Foods of the Azores
by Deolinda Maria Avila
Copyright 1977 Deolinda Maria Avila
To purchase copies of Foods of the Azores Islands contact:
Deolinda Maria Avila
P.O. Box 60237
Palo Alto, California 94306-0237
(or email Deolinda at: email@example.com)
Editorial taken from Foods of the Azores Islands:
Introduction by Deolinda Maria Avila written in 1977
In this century of the Bicentennial, all Americans like to contribute to this special occasion. The Portuguese people, and along with them, the Azoreans, have contributed to help make what America is today, and will continue to do so.
A thought comes to mind. Azoreans are Portuguese, but their ways of living are different from the main land, and so is their cooking. For this reason, I have put together a book with good, delicious foods that Azoreans remember and miss....especially when they find themselves in faraway lands. Most of these recipes have been passed from one generation to the other by word of mouth.
The Azores are composed of nine islands in the middle of the Atlantic Ocean, about 900 miles west of the Portuguese coast. Each island is different in shape, in size and in ways of living. Cattle, fish, cheese, butter, wine, sugar and a variety of fruits are some of the products that are exported.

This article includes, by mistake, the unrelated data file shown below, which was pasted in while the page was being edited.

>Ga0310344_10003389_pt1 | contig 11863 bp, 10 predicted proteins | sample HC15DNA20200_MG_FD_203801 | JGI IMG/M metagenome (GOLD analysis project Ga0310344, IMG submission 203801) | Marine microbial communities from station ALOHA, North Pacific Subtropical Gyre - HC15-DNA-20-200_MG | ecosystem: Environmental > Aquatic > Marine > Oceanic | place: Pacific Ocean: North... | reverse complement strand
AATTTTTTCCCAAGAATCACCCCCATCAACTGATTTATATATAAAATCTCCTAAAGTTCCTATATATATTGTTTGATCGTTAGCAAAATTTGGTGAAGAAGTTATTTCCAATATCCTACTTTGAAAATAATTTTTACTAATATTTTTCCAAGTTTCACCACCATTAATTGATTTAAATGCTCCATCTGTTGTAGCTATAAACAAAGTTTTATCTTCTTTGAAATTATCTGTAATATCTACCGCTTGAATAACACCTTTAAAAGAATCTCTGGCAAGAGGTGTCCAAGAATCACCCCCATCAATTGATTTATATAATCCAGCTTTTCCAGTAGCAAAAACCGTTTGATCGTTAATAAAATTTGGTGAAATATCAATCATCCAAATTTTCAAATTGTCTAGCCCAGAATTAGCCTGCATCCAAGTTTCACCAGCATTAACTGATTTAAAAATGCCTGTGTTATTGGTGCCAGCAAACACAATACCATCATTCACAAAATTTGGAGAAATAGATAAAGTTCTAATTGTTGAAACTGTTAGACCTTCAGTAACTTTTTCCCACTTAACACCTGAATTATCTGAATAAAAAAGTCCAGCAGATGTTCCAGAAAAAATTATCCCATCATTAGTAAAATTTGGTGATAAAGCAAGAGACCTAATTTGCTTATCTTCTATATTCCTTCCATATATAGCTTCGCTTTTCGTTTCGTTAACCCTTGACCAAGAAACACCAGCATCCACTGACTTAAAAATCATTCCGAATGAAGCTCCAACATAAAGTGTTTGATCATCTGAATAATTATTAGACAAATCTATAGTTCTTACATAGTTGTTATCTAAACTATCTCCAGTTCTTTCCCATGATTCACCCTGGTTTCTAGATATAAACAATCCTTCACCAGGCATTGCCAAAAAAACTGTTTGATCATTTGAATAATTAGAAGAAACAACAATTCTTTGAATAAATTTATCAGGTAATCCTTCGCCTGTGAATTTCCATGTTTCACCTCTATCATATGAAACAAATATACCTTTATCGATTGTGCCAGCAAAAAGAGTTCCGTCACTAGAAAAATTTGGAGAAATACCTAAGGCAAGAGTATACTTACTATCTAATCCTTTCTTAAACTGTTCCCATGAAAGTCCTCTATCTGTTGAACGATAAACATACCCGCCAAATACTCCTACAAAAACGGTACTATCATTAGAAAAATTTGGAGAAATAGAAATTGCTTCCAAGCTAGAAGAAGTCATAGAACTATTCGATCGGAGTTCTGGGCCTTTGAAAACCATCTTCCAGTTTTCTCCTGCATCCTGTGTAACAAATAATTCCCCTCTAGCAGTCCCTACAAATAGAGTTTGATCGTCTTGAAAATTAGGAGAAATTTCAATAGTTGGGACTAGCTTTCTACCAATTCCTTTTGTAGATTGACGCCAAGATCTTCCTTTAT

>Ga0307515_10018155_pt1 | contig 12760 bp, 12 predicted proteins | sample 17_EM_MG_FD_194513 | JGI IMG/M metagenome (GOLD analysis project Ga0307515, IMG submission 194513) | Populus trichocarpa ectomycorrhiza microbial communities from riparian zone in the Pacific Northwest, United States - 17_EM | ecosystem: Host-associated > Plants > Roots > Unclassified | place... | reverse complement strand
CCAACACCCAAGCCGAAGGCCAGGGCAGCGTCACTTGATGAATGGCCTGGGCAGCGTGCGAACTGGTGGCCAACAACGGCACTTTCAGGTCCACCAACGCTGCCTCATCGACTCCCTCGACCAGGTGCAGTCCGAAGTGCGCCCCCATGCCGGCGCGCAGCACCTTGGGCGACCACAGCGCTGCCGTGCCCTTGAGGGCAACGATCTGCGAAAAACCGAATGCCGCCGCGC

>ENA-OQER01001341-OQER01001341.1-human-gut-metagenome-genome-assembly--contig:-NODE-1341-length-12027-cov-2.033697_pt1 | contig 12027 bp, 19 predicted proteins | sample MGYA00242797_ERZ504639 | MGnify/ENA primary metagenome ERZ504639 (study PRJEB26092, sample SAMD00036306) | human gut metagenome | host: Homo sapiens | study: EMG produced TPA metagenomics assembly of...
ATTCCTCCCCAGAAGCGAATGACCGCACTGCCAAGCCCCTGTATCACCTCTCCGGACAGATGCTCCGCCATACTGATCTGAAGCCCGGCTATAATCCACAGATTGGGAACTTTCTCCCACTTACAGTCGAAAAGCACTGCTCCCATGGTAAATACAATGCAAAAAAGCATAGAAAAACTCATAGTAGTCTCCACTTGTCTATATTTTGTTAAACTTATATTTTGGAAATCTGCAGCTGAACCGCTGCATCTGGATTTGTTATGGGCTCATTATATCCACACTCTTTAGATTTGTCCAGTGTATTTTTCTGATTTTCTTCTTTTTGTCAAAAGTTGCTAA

All of these recipes were handed down to me from family and friends....all good cooks. And so to everyone of you, hoping you will enjoy all of these good and tasty foods, from the famous "Fish broth of Pico" to the desserts and liquors of the islands, here are "Foods of the Azores Islands".
Review from Diana's Desserts:
I haven't had much experience with Azores Islands foods, but now that I have this wonderful little book, I am going to try many of Deolinda's great and delicious sounding recipes. I will definitely try some of the desserts that Deolinda includes in her book.
Here are just a few:
The Po De L:
A very light yellow cake (sponge type cake). It is a bakery staple in the Azores and you see them in pastelarias (pastry shops) everywhere, with their baking parchment serving as wrappers. Portuguese women use Po De L as the foundation of a huge repertoire of sweets. Portuguese children are content just to eat chunks of the cake out of hand.
A sweet rice with cream; lemon zest added to the sweet rice and ground cinnamon sprinkled over the top. I love rice pudding, so this is one I'll definitely try soon.
Queijadas de nata:
Little pastry tarts filled with a combination of whipping cream, lemon rind, eggs and sugar.
"I know that you will enjoy Deolinda's cookbook of Azores Islands foods. I received my copy a few weeks ago, and I have been fascinated with these authentic Azorean recipes".........Diana
Click Here For A Recipe From This Cookbook